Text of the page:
In a professional setting, high school students possess the potential to bring a fresh and unique outlook to the table. While it may be intimidating, it is important to share your unique perspective with your team to show your collaborative spirit and distinct outlook. Take stock of your passions, strengths, interests, experiences, knowledge, and personality traits, and explore how you can leverage these assets to your advantage. Actively engage in discussions, offer innovative solutions, and make meaningful contributions to projects that showcase your distinctive strengths. However, exercise caution and considerate judgment when sharing your ideas and opinions with colleagues and supervisors, ensuring that you contribute meaningfully and do not share your thoughts out of turn.

6. Keep a journal.

Whether you are an avid journal-writer or not, it is important to have a written record of your achievements, projects, and newly acquired skills to refer back to during and after your internship. You can use your journal to chronicle your contributions in your role and make notes about how the internship is shaping your future goals and college aspirations. Take the time to reflect on your experiences and the areas where you have grown and improved. Cultivating self-awareness and curiosity will prove invaluable as you navigate the process of researching colleges and contemplating the specific school, program and/or major you wish to pursue. You may intern the summer before you write and submit your college applications, in which case the bustling activity of the fall semester will make it challenging to recall all the details of your summer activities, or you may intern the summer before your junior year of high school, in which case a full year will pass before you work on your college applications, and you will certainly be grateful to have a written record to look back on as you prepare your essays. When the time comes to write these essays and compile your other application materials, you can refer back to this journal to jog your memory and write about specific anecdotes from your internship experience that impacted you.

7. Write thank you notes and follow up with your supervisor.

Perhaps the most important thing you can do to make a good impression and secure a standout third letter of recommendation is to write a thank-you note and keep in touch with your supervisor after the conclusion of your internship. Thank-you notes should be short but specific and can be handwritten or sent via email — the most important thing is to send them quickly, within a day of the end of the internship. Thank your supervisor for the specific ways that their leadership helped you grow in the role—they likely spent a lot of time and effort mentoring you, and a sincere note can leave an even more lasting impression than any of the work you actually completed during the internship. Finally, check in with your supervisor after the internship to provide periodical updates on your activities and how the internship impacted your endeavors since leaving. If you choose to ask them for a letter of recommendation, this will help them speak more specifically and comprehensively about your goals, interests, and skills. If you’re thinking about asking your current or former internship supervisor to write a letter of recommendation on your behalf but you’re not sure how or when to ask, check out our complete guide to letters of recommendation, here!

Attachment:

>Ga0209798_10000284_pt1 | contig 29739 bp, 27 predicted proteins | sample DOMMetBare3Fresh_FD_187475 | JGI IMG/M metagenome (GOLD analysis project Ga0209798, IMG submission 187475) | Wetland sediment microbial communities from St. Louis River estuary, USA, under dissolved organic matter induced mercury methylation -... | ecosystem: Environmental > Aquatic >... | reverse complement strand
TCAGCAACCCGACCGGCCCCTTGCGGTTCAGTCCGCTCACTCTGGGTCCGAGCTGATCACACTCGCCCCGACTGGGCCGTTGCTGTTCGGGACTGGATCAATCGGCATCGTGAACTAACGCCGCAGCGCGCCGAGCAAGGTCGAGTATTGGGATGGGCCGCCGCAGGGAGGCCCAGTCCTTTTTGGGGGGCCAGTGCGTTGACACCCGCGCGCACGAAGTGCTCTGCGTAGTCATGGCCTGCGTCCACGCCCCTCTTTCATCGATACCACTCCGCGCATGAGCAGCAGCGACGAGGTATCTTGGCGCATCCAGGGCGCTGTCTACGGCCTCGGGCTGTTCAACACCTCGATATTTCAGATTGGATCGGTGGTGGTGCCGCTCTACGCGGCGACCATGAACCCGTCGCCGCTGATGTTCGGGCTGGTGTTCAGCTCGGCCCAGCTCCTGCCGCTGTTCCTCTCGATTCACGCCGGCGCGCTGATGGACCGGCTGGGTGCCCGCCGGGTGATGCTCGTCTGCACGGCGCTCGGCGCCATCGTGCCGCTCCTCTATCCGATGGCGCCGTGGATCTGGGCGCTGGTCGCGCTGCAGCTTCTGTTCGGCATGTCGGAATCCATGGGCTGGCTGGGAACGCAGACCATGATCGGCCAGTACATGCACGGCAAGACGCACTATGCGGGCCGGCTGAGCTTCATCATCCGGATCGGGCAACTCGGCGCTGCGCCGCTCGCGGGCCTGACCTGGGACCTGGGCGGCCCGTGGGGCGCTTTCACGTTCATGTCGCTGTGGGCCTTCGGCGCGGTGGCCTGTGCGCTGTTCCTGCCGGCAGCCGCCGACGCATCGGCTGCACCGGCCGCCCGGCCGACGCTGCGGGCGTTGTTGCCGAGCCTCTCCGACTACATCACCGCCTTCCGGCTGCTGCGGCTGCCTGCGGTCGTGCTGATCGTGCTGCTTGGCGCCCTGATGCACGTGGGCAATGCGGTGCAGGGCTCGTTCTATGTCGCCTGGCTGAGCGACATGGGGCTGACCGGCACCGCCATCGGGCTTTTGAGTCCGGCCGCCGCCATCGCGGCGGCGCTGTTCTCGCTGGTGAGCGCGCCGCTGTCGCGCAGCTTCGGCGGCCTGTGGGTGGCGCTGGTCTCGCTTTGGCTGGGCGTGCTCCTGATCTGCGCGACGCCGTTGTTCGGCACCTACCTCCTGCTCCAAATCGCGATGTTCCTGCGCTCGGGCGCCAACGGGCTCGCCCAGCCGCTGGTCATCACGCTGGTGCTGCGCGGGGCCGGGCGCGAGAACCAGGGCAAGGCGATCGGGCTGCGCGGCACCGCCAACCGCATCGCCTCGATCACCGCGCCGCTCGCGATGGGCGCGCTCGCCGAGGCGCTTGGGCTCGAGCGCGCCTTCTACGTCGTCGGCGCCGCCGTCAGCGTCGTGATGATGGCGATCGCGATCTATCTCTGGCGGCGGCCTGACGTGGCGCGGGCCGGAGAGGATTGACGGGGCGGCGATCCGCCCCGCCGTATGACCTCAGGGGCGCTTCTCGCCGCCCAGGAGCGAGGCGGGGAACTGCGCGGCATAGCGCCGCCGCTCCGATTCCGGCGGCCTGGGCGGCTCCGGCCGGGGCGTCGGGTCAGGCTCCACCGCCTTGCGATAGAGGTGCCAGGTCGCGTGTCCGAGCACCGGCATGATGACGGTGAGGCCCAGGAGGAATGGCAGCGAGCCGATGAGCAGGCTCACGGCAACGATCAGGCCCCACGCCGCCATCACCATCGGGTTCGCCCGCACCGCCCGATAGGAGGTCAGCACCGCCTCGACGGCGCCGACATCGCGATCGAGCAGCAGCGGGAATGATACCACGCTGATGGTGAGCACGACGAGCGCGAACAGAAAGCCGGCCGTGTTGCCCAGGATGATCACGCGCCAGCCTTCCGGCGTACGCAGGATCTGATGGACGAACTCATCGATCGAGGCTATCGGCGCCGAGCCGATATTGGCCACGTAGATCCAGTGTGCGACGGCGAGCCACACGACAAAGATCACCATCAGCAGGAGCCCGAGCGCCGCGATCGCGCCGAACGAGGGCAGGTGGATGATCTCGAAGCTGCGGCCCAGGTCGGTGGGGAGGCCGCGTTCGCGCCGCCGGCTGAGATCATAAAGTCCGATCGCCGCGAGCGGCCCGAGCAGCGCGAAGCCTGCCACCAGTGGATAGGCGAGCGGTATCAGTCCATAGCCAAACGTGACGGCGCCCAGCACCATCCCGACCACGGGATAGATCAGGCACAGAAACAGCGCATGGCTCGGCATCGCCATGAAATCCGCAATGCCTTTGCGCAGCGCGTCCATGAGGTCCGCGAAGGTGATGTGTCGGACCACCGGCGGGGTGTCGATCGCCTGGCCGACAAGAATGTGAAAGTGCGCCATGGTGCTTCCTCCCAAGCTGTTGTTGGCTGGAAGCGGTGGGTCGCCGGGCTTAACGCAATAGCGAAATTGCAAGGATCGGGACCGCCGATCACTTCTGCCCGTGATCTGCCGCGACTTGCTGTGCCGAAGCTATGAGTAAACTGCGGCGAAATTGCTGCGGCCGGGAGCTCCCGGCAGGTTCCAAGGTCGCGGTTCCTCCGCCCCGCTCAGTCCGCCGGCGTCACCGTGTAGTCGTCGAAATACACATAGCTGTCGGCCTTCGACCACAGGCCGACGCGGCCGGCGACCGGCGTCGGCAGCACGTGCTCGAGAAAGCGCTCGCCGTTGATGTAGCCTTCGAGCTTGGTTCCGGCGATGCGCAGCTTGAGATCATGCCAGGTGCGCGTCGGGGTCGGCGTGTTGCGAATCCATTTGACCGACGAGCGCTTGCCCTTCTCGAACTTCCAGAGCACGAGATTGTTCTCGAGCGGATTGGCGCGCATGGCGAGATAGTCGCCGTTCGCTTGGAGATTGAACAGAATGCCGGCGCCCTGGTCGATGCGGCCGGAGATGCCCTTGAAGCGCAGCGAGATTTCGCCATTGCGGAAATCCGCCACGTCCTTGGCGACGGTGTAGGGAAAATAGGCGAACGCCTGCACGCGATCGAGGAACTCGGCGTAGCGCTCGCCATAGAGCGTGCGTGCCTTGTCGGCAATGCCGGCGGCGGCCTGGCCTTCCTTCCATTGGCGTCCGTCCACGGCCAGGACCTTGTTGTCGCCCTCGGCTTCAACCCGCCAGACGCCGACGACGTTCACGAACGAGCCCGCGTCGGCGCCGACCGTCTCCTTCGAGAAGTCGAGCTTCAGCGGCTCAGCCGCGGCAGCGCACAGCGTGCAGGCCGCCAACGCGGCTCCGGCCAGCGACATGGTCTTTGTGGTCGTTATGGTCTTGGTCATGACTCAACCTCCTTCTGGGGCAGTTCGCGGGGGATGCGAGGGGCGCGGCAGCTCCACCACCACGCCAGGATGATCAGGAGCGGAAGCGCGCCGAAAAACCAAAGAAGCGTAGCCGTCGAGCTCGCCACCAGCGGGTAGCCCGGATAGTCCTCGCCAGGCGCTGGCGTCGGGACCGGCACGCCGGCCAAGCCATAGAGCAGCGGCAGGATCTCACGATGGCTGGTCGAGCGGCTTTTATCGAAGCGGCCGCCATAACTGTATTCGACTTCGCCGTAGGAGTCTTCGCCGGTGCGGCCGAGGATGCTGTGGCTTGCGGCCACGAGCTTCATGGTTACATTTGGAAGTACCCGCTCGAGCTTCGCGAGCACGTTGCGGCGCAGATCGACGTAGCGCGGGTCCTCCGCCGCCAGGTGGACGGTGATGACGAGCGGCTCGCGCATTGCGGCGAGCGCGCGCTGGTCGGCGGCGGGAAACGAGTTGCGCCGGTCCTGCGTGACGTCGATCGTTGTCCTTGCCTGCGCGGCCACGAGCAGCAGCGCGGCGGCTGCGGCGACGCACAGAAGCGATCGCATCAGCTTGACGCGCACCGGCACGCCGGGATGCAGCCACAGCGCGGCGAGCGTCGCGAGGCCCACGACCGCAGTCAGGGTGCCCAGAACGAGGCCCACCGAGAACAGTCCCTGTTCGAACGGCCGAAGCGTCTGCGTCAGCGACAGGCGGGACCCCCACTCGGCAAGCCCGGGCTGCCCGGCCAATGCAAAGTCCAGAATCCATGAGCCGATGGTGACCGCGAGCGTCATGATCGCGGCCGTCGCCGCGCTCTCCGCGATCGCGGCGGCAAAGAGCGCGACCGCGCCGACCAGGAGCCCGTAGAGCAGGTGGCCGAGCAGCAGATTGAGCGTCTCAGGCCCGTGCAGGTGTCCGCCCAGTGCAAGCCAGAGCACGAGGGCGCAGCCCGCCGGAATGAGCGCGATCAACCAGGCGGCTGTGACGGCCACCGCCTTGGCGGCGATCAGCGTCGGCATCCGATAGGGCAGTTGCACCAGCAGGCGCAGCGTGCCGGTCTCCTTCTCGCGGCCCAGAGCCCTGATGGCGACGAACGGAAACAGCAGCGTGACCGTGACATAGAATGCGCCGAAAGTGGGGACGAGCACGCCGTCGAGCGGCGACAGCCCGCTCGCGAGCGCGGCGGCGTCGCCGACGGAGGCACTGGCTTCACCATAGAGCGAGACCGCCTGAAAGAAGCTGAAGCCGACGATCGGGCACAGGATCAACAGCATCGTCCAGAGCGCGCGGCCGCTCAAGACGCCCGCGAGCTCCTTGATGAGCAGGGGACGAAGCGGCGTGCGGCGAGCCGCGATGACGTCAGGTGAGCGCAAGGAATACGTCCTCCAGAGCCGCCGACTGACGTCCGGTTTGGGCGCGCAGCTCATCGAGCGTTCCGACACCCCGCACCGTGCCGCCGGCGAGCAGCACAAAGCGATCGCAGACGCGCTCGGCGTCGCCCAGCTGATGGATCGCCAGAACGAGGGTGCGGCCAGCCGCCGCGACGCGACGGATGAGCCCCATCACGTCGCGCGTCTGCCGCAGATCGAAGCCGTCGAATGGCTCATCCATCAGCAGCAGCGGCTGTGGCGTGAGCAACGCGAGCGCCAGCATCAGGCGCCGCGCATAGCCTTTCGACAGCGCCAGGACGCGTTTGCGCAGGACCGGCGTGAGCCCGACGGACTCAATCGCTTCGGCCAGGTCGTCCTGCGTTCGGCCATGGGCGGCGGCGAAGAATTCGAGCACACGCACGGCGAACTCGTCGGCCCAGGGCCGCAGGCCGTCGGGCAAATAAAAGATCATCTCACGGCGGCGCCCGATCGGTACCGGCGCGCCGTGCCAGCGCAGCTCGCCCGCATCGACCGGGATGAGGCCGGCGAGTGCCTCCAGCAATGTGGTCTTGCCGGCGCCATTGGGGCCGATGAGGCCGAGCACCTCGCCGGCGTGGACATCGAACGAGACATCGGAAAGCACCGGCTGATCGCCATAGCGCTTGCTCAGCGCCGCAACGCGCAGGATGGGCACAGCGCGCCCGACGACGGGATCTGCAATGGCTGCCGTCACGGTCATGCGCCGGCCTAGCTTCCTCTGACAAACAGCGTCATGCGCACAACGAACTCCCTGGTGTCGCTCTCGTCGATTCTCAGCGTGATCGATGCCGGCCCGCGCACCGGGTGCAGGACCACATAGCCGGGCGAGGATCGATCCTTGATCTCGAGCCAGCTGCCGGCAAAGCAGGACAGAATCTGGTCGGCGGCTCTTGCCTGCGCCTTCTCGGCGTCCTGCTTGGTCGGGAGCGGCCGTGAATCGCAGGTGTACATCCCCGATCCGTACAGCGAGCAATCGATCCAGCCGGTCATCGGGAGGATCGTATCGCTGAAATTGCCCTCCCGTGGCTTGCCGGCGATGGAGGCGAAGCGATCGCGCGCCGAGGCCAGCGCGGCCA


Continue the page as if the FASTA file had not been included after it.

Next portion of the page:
If you are invested and motivated to succeed, a high school internship can kickstart your professional journey and build your college admissions profile in the process. For more information about how you can find the right internship for your interests, reach out to us!

Be Our Next
Success Story

Current and former clients have conducted lab research at Ivy League schools, published papers in national and international scientific journals, obtained highly competitive opportunities at Fortune 500 companies and programs, presented at companies such as Facebook, interned at Congress in Washington D.C., spoke at the United Nations General Assembly, won competitive awards and honors, and more. 

*Please note that while we worked with students in preparing for these opportunities, these opportunities were obtained solely on the student’s own merit. Results may vary.